The Runner’s World Half and Festival

The Runner’s World Half and Festival weekend was an amazing experience. But, for a crazy running nut like me, it was both an honor and a privilege to be chosen as an official race ambassador. I watched the legends, superstars, and celebrities from the pages of Runner’s World come to life in the steel town of Bethlehem, Pennsylvania. In between jaw-dropping moments of running fandom, I learned how to take better care of myself, run more efficiently, and eat healthy. Oh, and I ran 3 races in 2 days! Over 22 miles at sub-7:00 pace on hills that would make Sir Edmund Hillary think twice.

Thursday – Runner’s World Half and Festival

My weekend began with a visit to the Runner’s World headquarters for a cookout with the editors. It’s an entirely unassuming building that looks eerily similar to my old middle school. Bart Yasso, the Mayor of Running met us at the front door. Bart told us the story of the Rodale farm ( Rodale is the parent company of Runner’s World and Prevention magazine among others) as we walked past neatly tended garden plots on our way to a splendidly organic dinner with the writers and editors.

Fun Fact #1: The Rodale family is responsible for bringing stink bugs to America. #Truthiness

Runner's World Head Quarters

Bart Yasso coming out to greet us at the Runner’s World head quarters in Bethlehem, PA

After dinner, we took a guided tour of the offices and work spaces. Among the highlights was a visit to the sacred room in the center of the building reserved for reflection and spiritual wellness, Bart’s office, and the workspace where the writers, graphic designers, and others build the monthly issues of Runner’s World.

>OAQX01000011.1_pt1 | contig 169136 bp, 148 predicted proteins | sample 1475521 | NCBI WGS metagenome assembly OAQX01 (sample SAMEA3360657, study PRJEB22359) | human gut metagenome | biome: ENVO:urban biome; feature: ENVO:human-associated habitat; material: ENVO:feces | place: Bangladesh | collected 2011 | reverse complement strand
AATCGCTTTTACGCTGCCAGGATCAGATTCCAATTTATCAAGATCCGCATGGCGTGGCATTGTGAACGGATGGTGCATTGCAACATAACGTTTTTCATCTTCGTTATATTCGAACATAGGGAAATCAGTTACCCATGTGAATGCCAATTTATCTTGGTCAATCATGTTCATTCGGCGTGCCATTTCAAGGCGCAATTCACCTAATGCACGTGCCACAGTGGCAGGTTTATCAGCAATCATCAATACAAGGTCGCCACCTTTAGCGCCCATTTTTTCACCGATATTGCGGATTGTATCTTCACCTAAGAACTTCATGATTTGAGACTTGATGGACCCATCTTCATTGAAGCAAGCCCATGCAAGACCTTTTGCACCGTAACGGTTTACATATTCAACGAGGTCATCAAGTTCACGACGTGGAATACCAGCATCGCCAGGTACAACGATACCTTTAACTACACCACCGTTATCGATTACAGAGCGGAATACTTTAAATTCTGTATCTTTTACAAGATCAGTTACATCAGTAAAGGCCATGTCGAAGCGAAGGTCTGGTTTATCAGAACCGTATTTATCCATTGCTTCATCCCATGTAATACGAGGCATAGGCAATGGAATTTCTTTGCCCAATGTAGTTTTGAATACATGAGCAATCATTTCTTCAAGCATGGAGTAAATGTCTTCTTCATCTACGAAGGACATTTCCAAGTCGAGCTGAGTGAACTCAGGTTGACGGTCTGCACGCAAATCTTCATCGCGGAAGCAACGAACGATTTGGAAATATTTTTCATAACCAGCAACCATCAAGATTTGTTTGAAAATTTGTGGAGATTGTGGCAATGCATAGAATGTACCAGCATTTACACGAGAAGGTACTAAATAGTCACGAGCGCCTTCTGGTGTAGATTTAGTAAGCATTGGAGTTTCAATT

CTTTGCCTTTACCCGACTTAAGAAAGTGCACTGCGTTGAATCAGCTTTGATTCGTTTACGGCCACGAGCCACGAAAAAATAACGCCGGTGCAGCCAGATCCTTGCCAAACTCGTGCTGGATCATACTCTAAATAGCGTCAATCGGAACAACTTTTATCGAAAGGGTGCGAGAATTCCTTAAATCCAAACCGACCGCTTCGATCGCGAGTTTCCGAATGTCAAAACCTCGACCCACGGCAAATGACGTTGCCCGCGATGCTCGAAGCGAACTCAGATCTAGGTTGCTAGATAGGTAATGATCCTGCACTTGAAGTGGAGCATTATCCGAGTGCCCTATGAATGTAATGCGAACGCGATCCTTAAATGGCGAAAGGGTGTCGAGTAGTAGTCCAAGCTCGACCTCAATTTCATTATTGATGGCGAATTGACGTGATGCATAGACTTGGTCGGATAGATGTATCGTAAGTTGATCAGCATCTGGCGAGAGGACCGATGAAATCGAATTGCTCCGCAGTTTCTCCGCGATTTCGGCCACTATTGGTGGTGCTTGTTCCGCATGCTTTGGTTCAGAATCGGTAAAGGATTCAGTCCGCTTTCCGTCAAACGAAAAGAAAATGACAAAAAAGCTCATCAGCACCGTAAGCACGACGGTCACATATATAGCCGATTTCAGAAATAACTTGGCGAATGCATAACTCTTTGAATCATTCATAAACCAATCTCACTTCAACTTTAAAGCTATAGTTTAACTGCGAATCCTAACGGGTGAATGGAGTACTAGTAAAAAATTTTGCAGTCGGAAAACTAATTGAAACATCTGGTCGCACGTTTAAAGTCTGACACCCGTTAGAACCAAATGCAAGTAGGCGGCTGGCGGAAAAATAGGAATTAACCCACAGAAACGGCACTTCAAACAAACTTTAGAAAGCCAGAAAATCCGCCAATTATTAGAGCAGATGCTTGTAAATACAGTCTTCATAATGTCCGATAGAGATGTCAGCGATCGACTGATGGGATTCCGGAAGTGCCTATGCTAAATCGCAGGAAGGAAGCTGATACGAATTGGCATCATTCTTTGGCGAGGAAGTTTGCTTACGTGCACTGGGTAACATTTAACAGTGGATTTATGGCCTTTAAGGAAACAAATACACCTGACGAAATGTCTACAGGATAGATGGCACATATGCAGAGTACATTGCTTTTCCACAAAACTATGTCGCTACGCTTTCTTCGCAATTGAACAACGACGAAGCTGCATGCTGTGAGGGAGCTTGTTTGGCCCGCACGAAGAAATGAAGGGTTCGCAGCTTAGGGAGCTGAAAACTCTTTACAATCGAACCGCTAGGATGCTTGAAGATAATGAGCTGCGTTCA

The spiritual center of Runner's World

The spiritual center of Runner’s World

Bart Yasso's office

Bart Yasso’s office. The bibs are impressive, but they real purpose is to allow him to change into his running clothes during the workday.

Fun Fact #2: The hills of Bethlehem, PA were here before Bart Yasso.

Friday – Runner’s World Half and Festival

After fitful night’s sleep at the Comfort Suites, I awoke to the sound of my 5:25 alarm to meet my fellow ambassadors for a 1-mile warm-up jog the the Bethlehem Steel Stacks where a pop-up November Project workout was being led by legendary grass-roots-in-your-face-hug-it-out energy bomb known as Brogan Graham. It was a wonderfully intense workout that pushed both my social and physical limits. Let’s just say I’m  more of a hugger now. If you’re on the fence about joining the November Project, let me make this simple for you. Show up! You’ll thank me later.

November Project workout at the Steel Stacks

November Project workout at the Steel Stacks

After the workout, I had a chance to chat with Brogan, or “BG” to fellow NPers. His message is simple. Be kind to strangers and spread love and positivity. He does by offering free workouts that break down barriers and build community. Anyone is welcome. You just have to show up and participate fully. For more, check out surprisingly awesome November Project book.

November Project book signed by Brogan Graham

Signed copy from BG

Fun Fact #3: Brogan Graham’s power animal is a black bear.